Money Museum reopens after major revamp
The Bundesbank's new Money Museum is now open to the public after closing for two years for a major revamp and enlargement.
"We want to impart meaningful information about money, its history and the tasks facing modern central banks," the Bundesbank's president, Jens Weidmann, explained at the opening ceremony. Unfortunately, large parts of the public were often not particularly knowledgeable about central bank issues, Weidmann continued. Especially among those aged under 30, knowledge of central banks had declined sharply, he lamented. But, he said, the fact that the percentage of the younger generation interested in the economy had risen sharply again in the past three years was reason for hope.
"It is clear that the younger generation want to inform themselves again – they just do so in different ways than they used to," the Bundesbank president remarked.
Bringing monetary policy to life
The museum brings the subjects cash, book money, monetary policy and global money to life using various multimedia approaches and makes a point of especially targeting a younger audience. In order to convey frequently abstract central bank themes, the exhibition tries to make a connection with visitors' day-to-day experiences. Payment transactions, for instance, are demonstrated based on a fictional visit to a bank branch. Visitors to the museum learn about the meaning of inflation and why stable money is so important while walking through the aisles of a replica supermarket.
"One of the new Money Museum's highlights is a 12.5 kg bar of gold from the Bundesbank's vaults, which visitors are allowed to touch and feel," Executive Board member Carl-Ludwig Thiele said at the opening ceremony. Thiele also made special mention of another feature, the "banknote swarm" – a glass wall displaying 174 banknotes from 229 countries and regions.
An interactive learning venue
Interactive media stations convey the museum's subject matter in an entertaining way. Visitors can test their knowledge in quizzes or attempt to reconstruct a banknote. Experts and anyone else with a special interest will find more in-depth information at the media stations.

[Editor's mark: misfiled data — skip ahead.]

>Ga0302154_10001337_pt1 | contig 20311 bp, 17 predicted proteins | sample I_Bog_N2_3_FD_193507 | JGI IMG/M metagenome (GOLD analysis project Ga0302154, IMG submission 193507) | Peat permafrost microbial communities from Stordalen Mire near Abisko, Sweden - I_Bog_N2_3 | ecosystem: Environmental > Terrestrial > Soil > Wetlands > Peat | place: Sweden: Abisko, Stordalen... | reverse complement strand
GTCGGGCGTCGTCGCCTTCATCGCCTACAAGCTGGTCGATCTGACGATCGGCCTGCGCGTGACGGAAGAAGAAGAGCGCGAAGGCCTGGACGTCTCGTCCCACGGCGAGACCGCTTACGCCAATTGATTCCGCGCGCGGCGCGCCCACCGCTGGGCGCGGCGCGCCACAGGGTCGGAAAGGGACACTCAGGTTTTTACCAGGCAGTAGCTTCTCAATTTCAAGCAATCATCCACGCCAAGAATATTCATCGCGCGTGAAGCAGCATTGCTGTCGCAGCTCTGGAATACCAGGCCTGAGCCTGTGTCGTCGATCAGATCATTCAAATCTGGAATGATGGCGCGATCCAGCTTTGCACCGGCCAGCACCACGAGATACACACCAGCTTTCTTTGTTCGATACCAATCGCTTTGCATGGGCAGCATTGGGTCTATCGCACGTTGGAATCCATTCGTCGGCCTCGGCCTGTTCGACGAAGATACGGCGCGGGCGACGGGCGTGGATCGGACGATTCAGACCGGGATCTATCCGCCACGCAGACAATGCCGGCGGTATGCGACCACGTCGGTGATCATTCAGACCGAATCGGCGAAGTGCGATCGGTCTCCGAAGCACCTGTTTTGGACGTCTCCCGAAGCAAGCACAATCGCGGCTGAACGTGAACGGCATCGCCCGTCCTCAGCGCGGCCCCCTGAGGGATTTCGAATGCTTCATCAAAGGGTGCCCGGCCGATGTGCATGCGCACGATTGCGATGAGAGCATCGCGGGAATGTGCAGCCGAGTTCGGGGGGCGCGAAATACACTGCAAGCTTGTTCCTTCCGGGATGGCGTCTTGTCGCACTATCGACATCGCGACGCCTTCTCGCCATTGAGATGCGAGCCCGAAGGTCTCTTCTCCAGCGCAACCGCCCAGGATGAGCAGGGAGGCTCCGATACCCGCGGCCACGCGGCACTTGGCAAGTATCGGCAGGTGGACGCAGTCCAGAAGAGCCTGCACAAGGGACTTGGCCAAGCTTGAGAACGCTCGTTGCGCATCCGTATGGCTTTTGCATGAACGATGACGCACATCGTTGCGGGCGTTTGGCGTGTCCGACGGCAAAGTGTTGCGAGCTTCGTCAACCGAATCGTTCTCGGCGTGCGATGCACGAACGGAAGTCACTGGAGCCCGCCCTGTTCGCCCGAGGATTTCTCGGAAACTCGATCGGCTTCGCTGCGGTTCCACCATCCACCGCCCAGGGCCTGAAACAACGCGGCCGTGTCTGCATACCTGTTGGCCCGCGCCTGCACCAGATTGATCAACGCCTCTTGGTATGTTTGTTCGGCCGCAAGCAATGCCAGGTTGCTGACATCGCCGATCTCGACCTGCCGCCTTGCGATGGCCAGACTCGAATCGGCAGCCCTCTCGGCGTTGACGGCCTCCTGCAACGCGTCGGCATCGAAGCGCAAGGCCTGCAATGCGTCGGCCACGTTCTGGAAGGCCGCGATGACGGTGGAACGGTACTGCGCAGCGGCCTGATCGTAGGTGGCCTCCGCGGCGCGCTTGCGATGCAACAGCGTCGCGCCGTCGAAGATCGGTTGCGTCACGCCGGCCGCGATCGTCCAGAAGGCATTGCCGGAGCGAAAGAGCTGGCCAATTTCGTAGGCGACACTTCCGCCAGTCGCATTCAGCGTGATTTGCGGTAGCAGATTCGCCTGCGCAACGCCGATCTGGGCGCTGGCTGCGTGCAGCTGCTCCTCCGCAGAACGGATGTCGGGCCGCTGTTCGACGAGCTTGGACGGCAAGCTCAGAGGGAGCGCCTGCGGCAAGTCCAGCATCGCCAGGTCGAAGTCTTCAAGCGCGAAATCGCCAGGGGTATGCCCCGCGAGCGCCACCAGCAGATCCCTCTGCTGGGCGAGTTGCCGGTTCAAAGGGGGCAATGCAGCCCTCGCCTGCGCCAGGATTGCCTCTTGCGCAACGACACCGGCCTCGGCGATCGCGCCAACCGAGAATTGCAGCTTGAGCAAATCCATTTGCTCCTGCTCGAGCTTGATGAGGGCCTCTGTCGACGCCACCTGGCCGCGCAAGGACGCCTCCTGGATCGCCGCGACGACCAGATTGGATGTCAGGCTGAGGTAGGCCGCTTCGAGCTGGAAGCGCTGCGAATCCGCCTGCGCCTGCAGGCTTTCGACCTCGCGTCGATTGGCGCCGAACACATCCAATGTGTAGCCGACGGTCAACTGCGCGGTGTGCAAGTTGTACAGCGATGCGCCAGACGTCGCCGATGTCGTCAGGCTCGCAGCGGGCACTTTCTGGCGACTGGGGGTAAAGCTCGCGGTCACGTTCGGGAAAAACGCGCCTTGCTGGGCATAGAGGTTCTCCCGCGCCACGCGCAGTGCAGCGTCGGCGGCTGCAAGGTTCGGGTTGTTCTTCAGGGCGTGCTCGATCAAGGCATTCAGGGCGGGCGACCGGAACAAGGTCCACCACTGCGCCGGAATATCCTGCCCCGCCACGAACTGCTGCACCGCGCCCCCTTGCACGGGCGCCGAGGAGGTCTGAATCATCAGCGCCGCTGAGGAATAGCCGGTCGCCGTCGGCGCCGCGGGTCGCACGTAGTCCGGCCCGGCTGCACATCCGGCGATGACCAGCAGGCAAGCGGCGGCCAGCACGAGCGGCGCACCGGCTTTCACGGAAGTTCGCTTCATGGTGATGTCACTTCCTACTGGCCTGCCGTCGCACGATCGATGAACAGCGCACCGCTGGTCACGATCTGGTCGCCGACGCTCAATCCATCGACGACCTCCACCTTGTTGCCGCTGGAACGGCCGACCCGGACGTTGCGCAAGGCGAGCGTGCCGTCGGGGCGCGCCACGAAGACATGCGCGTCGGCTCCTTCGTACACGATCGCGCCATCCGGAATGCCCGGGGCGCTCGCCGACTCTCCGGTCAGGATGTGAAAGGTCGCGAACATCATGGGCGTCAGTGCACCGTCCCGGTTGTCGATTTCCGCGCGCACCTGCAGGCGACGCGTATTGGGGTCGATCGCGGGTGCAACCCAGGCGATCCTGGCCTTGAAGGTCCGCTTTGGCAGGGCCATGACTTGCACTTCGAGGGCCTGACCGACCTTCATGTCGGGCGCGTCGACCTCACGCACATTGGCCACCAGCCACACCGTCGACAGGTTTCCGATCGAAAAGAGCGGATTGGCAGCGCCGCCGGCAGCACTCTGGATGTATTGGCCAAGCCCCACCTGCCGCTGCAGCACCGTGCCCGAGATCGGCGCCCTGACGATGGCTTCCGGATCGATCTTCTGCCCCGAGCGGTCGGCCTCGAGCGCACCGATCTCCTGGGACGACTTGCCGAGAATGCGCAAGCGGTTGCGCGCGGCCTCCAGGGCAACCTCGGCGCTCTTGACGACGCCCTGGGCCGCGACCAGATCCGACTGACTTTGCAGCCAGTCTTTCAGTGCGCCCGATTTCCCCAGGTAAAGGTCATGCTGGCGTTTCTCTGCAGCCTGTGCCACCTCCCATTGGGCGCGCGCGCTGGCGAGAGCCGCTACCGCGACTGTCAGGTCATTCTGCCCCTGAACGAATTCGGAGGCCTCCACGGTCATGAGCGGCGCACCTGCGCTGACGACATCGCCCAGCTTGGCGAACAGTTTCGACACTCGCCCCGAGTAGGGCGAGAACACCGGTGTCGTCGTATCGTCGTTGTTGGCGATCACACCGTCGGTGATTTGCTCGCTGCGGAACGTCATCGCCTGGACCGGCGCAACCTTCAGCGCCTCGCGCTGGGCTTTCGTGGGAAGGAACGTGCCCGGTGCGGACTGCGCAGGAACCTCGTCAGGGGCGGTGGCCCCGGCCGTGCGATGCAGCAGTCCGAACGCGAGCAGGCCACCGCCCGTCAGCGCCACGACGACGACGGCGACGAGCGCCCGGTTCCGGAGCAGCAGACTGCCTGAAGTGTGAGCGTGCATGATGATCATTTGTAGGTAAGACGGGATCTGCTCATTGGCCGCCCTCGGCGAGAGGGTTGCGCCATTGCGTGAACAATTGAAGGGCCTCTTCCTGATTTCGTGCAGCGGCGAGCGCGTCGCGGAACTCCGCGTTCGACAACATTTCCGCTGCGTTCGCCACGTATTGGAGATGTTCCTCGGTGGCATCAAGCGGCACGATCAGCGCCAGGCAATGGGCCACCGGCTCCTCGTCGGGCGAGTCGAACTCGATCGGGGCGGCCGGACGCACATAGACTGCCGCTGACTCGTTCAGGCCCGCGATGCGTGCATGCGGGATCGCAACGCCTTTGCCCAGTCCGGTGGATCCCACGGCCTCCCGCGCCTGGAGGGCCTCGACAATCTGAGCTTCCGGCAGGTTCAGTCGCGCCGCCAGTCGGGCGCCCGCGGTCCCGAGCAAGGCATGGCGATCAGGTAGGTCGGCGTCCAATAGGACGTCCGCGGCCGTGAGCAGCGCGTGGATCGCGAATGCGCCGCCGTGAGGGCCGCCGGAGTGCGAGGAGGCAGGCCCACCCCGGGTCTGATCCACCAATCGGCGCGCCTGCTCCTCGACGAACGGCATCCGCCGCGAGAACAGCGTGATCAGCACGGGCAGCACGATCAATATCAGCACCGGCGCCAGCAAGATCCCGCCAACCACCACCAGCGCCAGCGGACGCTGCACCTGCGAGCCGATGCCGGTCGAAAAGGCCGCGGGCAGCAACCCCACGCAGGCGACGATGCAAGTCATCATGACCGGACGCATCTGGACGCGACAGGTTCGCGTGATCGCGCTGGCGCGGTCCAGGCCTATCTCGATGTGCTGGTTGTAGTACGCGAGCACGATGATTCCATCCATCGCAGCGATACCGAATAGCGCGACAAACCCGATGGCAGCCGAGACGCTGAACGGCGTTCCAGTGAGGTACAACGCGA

The showpieces of the Bank's coin collection take pride of place in a money cabinet. Other cabinets branching off from the route of the tour take visitors on a trip through the history of money. They can learn all about how banking came into being, experience the hyperinflation of the 1920s and delve into the history of central banking in Germany. Individual display cases at children's eye level bring money-related themes to life for the very young.
Speaking at the opening ceremony, Bundesbank Executive Board member Johannes Beermann noted that the museum revamp had been an architectural as well as a design challenge. Expanding the exhibition area to 1,000 square metres had been a
"mighty task" and had involved, amongst other things, adding four pillars to bear the weight of three floors.
The building work was coordinated by the architects office KSP Jürgen Engel, which erected the original museum complex back in the 1990s. The Stuttgart-based firm Milla & Partner, which specialises in museum planning, was responsible for designing and implementing the exhibition layout.
Special services for museum visitors
Besides the exhibition itself, the Money Museum offers visitors lectures, specially themed guided tours, workshops and discovery tours for children and youngsters as well as seminars for teachers.
The museum has been open to the public since 17 December 2016. It is located at the Bundesbank’s Central Office, Wilhelm-Epstein-Strasse 14 in Frankfurt am Main. Admission is free. The museum is open from 9 am to 5 pm on Mondays, Tuesdays, Thursdays, Fridays and Sundays and from 9 am to 8 pm on Wednesdays.